COA’s housing plans are not new in the Netherlands, similar initiatives were already launched in 2015. In Katwijk asylum seekers were housed together with the elderly in a care home. In Leiden asylum seekers, first-time buyers on the housing market and people from social shelters moved in together at one location. And in Amsterdam containers were stacked on top of each other to accommodate young status holders, students and young people from that city. At all locations it was the intention that the residents would help each other.
Niene Oepkes, former policy officer of the municipality of Utrecht, came up with such a mixed residential community: ‘Plan Einstein’ in the Overvecht district. This arose after fierce protests against an asylum seekers’ center in that district. “In Overvecht they were afraid of the arrival of the asylum seekers. They threatened to mess things up,” says Oepkes. “I thought at the time: we should move the neighborhood into the center. If their children can live here too, they won’t.”
In an empty office, a community created by young people from the neighbourhood, students, young status holders and asylum seekers in a separate building. English-taught courses were offered, for example on how to start a business. These were available to the residents of Einstein, but also to the people in the neighborhood. Because the municipality promised the district that the center would only stay for two years, the project has now come to an end.
Bad for integration
Oepkes is not enthusiastic about the way COA now wants to tackle housing. “A kind of secluded camps threaten to arise, as happened with Moluccans at the time,” she warns. According to Oepkes, it is important to make much more connections between the local inhabitants and the residents of the COA complexes.
The Netherlands Council for Refugees is also looking critically at the COA plans to jointly accommodate status holders and other vulnerable persons at locations. The refugee organization fears that this plan will form an obstacle to integration.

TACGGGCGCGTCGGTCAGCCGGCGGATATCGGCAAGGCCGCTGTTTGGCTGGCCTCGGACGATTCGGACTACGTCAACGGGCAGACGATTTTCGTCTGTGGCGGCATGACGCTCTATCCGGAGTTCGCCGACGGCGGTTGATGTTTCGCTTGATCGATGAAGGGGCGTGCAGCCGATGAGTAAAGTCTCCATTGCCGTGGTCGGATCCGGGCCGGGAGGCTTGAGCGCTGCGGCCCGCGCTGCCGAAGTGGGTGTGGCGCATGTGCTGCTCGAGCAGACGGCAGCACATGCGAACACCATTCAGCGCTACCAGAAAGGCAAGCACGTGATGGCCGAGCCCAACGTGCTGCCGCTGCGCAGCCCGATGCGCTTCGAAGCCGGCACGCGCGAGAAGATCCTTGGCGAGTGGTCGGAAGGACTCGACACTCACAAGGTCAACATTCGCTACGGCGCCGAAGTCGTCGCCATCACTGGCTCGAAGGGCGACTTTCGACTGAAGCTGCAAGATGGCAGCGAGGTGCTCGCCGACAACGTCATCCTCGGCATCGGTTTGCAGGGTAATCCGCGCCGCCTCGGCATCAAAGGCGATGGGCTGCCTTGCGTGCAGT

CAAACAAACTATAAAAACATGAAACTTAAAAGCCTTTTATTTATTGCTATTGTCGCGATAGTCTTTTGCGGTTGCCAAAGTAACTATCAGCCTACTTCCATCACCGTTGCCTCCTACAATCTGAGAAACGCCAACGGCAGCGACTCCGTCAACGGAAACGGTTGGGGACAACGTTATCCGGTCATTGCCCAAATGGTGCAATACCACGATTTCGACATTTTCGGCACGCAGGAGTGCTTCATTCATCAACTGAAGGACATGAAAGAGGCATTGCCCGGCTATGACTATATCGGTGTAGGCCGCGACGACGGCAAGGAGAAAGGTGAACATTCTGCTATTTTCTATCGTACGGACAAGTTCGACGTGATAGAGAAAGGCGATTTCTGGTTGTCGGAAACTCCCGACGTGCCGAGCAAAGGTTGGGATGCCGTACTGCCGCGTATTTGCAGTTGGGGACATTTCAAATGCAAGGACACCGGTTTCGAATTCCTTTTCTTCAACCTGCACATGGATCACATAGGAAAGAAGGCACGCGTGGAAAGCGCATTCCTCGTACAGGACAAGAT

“It is very important for the integration of status holders to come into contact with as many Dutch people as possible at the beginning of their lives in the Netherlands in order to become part of society,” says Martijn van der Linden of Vluchtelingenwerk. “That way they can master the Dutch language faster.”
According to Van der Linden, it is difficult to integrate in locations where they mainly or even only come into contact with vulnerable people: the other residents already have their hands full with their own private situation, for example because they are divorced. Moreover, the locations are often remote.
The Council for Refugees sees more in intermediate facilities and flexible housing in the inhabited world, such as empty school buildings or retirement homes. That should only offer a temporary solution. According to the Council for Refugees, the priority must be that refugees find a regular home as soon as possible, where they can really start building a new life and process their traumas.